Clinical laboratories must develop strategies for connecting to their client doctors’ electronic health record (EHR) systems. Thus, a new survey that predicts most healthcare networks will continue to focus health information technology (HIT) spending on improving their EHRs—rather than investing in artificial intelligence (AI) and digital healthcare—provides valuable insights for medical laboratory managers and stakeholders tasked with implementing and maintaining interfaces to these systems.
According to Damo Consulting’s 2019 Healthcare IT Demand Survey, when it comes to spending money on information technology (IT), healthcare executives believe AI and digital healthcare technologies—though promising—need more development.
Damo’s report notes that 71% of healthcare providers surveyed expect their IT budgets to grow by 20% in 2019. However, much of that growth will be allocated to improving EHR functionality, Healthcare Purchasing News reported in its analysis of Damo survey data.
As healthcare executives plan upgrades to their EHRs, hospital-based medical laboratories will need to take steps to ensure interoperability, while avoiding disruption to lab workflow during transition.
The survey also noted that some providers that are considering investing in AI and digital health technology are struggling to understand the market, the news release states.
Providers More Positive Than Vendors on IT Spend
Damo Consulting is a Chicago-area based healthcare and digital advisory firm. In November 2018, Damo surveyed 64 healthcare executives (40 technology and service leaders, and 24 healthcare enterprise executives). Interestingly, healthcare providers were more positive than the technology developers on IT spending plans, reported HITInfrastructure.com, which detailed the following survey findings:
- 79% of healthcare executives anticipate high growth in IT spending in 2019, but only 60% of tech company representatives believe that is so.
- 75% of healthcare executives and 80% of vendor representatives say change in healthcare IT makes buying decisions harder.
- 71% of healthcare executives and 55% of vendors say federal government policies help IT spending.
- 50% of healthcare executives associate immaturity with digital solution offerings.
- 42% of healthcare providers say they lack resources to launch digital.
“While information technology vendors are aggressively marketing ‘digital’ and ‘AI,’ healthcare executives note that the currently available solutions in these areas are not very mature. These executives are confused by the buzz around ‘AI’ and ‘digital,’ the changing landscape of who is playing what role, and the blurred lines of capabilities and competition,” noted Padmanabhan in the survey report.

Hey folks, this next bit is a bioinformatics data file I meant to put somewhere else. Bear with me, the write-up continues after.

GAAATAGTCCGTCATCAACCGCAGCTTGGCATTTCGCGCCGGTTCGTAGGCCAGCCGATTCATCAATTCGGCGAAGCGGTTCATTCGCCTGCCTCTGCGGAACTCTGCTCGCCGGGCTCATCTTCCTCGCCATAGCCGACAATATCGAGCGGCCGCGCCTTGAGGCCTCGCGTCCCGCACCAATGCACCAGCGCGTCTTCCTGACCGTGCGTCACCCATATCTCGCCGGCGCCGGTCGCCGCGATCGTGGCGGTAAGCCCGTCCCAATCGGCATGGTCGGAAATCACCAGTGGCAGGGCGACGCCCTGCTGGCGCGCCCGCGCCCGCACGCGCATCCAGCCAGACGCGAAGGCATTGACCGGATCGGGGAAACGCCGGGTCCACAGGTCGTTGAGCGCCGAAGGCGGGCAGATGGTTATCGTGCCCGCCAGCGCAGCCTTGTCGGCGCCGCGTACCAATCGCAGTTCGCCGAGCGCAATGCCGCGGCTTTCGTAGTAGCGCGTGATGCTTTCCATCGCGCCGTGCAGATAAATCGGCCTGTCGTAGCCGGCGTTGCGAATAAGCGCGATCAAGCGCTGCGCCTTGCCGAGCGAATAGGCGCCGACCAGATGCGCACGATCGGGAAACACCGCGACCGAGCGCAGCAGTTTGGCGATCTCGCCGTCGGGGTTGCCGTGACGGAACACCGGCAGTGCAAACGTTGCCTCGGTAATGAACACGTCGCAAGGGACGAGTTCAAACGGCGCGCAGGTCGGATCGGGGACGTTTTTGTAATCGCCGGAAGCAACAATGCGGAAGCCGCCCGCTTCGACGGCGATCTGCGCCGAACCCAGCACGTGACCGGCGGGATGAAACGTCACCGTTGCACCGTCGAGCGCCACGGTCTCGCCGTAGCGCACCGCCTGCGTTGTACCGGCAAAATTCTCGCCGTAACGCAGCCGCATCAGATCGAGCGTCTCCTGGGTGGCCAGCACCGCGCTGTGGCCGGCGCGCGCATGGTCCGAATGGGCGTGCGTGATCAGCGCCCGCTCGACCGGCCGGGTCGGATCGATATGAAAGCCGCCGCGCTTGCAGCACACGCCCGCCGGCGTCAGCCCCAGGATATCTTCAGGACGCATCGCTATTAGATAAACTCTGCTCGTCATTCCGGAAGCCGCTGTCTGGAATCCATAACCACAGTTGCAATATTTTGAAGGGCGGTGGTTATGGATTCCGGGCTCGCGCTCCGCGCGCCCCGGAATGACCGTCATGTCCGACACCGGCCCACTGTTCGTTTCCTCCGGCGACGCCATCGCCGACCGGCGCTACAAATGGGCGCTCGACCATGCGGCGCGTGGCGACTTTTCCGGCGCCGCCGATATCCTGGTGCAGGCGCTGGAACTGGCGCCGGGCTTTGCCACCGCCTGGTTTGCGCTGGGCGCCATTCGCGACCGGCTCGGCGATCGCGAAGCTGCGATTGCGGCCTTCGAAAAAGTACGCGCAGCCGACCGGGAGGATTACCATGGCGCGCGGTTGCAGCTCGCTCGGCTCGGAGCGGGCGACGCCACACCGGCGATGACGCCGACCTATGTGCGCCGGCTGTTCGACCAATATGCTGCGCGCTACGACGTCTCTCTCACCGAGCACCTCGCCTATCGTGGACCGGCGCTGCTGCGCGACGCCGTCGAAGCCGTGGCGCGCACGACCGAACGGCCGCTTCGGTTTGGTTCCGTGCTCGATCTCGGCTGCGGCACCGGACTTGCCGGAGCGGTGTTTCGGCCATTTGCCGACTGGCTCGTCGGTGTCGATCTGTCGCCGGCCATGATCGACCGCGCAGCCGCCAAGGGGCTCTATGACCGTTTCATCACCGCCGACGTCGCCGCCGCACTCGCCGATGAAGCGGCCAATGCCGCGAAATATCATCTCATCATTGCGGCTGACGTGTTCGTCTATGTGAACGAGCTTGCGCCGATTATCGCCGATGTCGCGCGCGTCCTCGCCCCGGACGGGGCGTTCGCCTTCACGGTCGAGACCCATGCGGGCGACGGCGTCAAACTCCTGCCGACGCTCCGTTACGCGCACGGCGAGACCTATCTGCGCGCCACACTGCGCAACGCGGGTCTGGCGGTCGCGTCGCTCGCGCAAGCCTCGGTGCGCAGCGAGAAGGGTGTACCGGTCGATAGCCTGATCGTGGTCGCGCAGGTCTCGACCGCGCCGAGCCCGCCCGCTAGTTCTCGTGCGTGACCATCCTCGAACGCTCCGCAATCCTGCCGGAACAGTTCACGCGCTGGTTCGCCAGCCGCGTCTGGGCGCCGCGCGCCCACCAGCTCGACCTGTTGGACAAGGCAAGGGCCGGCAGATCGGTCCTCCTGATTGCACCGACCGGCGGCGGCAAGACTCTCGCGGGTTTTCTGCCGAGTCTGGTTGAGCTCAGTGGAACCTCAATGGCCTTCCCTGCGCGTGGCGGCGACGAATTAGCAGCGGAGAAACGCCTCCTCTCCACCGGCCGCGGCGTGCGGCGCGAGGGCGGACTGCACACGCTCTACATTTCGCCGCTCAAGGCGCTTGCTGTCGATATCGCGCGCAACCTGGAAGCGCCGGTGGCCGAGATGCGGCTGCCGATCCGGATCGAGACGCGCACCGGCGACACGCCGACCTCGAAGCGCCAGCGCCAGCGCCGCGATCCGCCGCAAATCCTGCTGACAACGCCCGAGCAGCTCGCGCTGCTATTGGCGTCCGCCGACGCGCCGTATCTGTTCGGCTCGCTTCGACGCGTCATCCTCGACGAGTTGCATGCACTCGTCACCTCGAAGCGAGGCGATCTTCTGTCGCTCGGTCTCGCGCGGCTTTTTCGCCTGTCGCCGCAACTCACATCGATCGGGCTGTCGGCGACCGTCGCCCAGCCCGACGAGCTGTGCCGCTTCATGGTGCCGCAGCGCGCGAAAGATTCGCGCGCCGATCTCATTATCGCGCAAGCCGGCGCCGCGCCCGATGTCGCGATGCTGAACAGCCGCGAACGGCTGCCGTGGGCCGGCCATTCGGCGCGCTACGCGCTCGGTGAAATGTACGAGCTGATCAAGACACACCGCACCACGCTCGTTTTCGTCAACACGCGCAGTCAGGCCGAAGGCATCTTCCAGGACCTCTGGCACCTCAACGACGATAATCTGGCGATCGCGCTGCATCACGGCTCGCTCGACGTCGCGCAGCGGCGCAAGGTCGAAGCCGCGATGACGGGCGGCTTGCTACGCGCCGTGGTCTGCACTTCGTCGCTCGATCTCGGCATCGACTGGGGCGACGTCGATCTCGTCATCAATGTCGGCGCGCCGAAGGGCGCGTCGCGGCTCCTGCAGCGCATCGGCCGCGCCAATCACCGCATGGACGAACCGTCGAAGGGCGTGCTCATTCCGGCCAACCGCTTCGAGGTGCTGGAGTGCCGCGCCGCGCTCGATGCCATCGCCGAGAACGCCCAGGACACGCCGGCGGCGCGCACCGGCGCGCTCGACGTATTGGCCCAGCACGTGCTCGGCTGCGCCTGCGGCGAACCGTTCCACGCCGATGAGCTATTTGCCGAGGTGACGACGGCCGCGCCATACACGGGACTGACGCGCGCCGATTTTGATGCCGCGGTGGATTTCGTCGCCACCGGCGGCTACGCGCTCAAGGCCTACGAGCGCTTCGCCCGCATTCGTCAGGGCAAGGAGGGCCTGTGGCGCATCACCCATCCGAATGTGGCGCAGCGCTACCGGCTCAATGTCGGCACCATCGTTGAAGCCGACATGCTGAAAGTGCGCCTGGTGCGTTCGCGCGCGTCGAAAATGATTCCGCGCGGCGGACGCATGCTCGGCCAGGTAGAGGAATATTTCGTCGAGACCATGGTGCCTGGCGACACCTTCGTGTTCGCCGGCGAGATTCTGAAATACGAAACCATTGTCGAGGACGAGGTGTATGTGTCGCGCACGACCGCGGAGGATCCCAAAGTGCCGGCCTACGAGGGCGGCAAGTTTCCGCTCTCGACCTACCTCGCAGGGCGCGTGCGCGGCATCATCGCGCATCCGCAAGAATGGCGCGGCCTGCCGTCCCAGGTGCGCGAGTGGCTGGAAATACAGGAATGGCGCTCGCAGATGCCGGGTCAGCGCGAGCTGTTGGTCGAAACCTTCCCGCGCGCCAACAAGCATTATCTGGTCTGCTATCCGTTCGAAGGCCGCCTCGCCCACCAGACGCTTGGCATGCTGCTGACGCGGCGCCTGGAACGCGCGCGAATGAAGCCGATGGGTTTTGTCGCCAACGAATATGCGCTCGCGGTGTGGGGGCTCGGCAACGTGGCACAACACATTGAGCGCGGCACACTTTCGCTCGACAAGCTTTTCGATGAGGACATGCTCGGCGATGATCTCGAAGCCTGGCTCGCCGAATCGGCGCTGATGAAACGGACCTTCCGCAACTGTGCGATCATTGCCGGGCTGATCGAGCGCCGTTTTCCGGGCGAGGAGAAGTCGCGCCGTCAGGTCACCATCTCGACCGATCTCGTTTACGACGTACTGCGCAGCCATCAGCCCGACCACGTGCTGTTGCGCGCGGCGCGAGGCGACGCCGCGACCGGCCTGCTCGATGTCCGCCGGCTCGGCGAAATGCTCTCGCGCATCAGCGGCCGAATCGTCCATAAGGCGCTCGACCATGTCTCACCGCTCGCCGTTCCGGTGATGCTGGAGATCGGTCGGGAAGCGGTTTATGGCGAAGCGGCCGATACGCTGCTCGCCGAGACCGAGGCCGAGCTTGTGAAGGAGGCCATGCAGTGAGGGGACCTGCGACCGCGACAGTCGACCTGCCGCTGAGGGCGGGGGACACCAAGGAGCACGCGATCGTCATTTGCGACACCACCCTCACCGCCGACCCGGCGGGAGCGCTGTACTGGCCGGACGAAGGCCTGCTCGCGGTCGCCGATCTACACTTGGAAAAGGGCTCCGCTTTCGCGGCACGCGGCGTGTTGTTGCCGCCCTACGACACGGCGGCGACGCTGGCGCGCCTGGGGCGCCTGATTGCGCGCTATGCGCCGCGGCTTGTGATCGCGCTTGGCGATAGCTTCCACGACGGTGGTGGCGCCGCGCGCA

The survey also notes that “Health systems are firmly committed to their EHR vendors. Despite the many shortcomings, EHR systems appear to be the primary choice for digital initiatives among health systems at this stage.”
Some Healthcare Providers Starting to Use AI
Even as EHRs receive the lion’s share of healthcare IT spends, some providers are devoting significant resources to AI-related projects and processes.
For example, clinical pathologists may be intrigued by work being conducted at Cleveland Clinic’s Center for Clinical Artificial Intelligence (CCAI), launched in March. The CCAI is using AI and machine learning in pathology, genetics, and cancer research, with the ultimate goal of improving patient outcomes, reported Becker’s Hospital Review.
“We’re not in it because AI is cool, but because we believe it can advance medical research and collaboration between medicine and industry—with a focus on the patient,” Aziz Nazha, MD, Clinical Hematology and Oncology Specialist and Director of the CCAI, stated in an article posted by the American Medical Association (AMA).
AI Predictions Lower Readmissions and Improve Outcomes
Cleveland Clinic’s CCAI reportedly has gathered data from 1.6 million patients, which it uses to predict length-of-stays and reduce inappropriate readmissions. “But a prediction itself is insufficient,” Nazha told the AMA. “If we can intervene, we can change the prognosis and make things better.”
The CCAI’s ultimate goal is to use predictive models to “develop a new generation of physician-data scientists and medical researchers.” Toward that end, Nazha notes how his team used AI to develop genomic biomarkers that identify whether a certain chemotherapy drug—azacitidine (aka, azacytidine and marketed as Vidaza)—will work for specific patients. This is a key goal of precision medicine.
CCAI also created an AI prediction model that outperforms existing prognosis scoring systems for patients with Myelodysplastic syndromes (MDS), a form of cancer in bone marrow.
Partners HealthCare (founded by Brigham and Women’s Hospital and Massachusetts General Hospital) recently announced formation of the Center for Clinical Data Science to make AI and machine learning a standard tool for researchers and clinicians, according to a news release.
Meanwhile, at Johns Hopkins Hospital, AI applications track availability of beds and more. The Judy Reitz Capacity Command Center, built in collaboration with GE Healthcare Partners, is a 5,200 square feet center outfitted with AI apps and staff to transfer patients and help smooth coordination of services, according to a news release.
Forbes described the Reitz command center as a “cognitive hospital” and reports that it has essentially enabled Johns Hopkins to expand its capacity by 16 beds without undergoing bricks-and-mortar-style construction.
In short, medical laboratory leaders may want to interact with IT colleagues to ensure uninterrupted workflows as EHR functionality evolves. Furthermore, AI developments suggest opportunities for clinical laboratories to leverage patient data and assist in improving the diagnostic accuracy of providers in ways that improve patient care.
—Donna Marie Pocius